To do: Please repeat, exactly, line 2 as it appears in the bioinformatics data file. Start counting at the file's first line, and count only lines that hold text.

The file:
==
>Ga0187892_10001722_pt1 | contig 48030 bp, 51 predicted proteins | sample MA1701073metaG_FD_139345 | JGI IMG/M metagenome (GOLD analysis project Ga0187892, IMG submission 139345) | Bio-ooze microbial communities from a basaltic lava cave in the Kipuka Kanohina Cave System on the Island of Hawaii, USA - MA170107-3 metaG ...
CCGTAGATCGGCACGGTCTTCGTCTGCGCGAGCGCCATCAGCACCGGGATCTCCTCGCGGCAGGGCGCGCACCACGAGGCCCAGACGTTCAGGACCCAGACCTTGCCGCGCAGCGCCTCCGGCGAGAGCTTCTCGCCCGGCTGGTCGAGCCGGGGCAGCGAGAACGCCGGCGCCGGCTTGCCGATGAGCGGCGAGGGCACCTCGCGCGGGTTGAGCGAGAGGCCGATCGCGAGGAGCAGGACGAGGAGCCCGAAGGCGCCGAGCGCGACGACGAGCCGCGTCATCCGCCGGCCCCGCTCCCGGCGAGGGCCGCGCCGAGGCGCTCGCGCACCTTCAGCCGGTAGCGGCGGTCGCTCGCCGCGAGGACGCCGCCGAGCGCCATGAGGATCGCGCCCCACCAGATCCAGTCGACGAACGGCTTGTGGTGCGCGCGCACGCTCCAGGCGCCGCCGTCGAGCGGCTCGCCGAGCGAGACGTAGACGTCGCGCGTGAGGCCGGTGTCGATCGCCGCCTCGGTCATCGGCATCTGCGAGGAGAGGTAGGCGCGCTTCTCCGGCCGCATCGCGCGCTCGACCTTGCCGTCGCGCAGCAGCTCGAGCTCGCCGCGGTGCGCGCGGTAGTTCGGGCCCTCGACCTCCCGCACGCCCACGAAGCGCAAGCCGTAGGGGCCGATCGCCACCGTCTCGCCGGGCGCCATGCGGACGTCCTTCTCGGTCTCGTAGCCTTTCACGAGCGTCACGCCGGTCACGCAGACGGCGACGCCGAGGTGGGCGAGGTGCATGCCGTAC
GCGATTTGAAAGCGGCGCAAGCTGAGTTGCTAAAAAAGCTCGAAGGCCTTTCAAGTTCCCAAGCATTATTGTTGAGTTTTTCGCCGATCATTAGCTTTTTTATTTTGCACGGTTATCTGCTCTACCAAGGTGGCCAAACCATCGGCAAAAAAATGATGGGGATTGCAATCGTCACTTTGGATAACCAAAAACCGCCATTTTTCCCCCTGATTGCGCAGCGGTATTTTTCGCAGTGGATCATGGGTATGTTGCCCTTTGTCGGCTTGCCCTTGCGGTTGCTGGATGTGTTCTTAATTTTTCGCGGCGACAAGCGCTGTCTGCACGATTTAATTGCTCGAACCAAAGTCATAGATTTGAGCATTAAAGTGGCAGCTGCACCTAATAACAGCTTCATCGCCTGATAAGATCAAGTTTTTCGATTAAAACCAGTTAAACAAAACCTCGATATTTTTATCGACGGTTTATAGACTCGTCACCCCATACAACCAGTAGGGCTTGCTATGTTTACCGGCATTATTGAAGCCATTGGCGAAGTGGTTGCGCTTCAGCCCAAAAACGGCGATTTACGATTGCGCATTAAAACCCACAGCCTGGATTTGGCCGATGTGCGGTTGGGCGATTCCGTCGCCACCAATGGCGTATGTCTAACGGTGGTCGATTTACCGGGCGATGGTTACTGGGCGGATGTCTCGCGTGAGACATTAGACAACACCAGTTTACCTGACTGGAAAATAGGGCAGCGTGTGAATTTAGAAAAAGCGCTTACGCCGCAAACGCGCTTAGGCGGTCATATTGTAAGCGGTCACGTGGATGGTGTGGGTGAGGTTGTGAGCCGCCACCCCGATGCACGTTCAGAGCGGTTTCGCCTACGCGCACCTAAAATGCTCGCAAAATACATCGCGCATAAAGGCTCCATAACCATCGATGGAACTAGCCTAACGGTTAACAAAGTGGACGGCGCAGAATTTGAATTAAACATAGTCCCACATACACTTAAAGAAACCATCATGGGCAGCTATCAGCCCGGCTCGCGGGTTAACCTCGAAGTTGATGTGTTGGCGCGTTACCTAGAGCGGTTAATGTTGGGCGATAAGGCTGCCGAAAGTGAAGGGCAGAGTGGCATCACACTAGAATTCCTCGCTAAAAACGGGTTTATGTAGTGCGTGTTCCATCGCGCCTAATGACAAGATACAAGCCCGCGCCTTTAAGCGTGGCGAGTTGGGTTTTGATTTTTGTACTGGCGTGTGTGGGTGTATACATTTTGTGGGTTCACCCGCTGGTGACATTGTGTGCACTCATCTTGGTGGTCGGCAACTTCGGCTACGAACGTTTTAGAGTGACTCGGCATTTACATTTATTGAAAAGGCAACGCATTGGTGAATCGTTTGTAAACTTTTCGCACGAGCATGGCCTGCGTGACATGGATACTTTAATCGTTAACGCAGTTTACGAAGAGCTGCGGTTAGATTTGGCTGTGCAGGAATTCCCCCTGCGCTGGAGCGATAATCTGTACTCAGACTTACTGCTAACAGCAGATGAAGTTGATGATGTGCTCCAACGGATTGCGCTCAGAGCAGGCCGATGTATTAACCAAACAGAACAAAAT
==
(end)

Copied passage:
CCGTAGATCGGCACGGTCTTCGTCTGCGCGAGCGCCATCAGCACCGGGATCTCCTCGCGGCAGGGCGCGCACCACGAGGCCCAGACGTTCAGGACCCAGACCTTGCCGCGCAGCGCCTCCGGCGAGAGCTTCTCGCCCGGCTGGTCGAGCCGGGGCAGCGAGAACGCCGGCGCCGGCTTGCCGATGAGCGGCGAGGGCACCTCGCGCGGGTTGAGCGAGAGGCCGATCGCGAGGAGCAGGACGAGGAGCCCGAAGGCGCCGAGCGCGACGACGAGCCGCGTCATCCGCCGGCCCCGCTCCCGGCGAGGGCCGCGCCGAGGCGCTCGCGCACCTTCAGCCGGTAGCGGCGGTCGCTCGCCGCGAGGACGCCGCCGAGCGCCATGAGGATCGCGCCCCACCAGATCCAGTCGACGAACGGCTTGTGGTGCGCGCGCACGCTCCAGGCGCCGCCGTCGAGCGGCTCGCCGAGCGAGACGTAGACGTCGCGCGTGAGGCCGGTGTCGATCGCCGCCTCGGTCATCGGCATCTGCGAGGAGAGGTAGGCGCGCTTCTCCGGCCGCATCGCGCGCTCGACCTTGCCGTCGCGCAGCAGCTCGAGCTCGCCGCGGTGCGCGCGGTAGTTCGGGCCCTCGACCTCCCGCACGCCCACGAAGCGCAAGCCGTAGGGGCCGATCGCCACCGTCTCGCCGGGCGCCATGCGGACGTCCTTCTCGGTCTCGTAGCCTTTCACGAGCGTCACGCCGGTCACGCAGACGGCGACGCCGAGGTGGGCGAGGTGCATGCCGTAC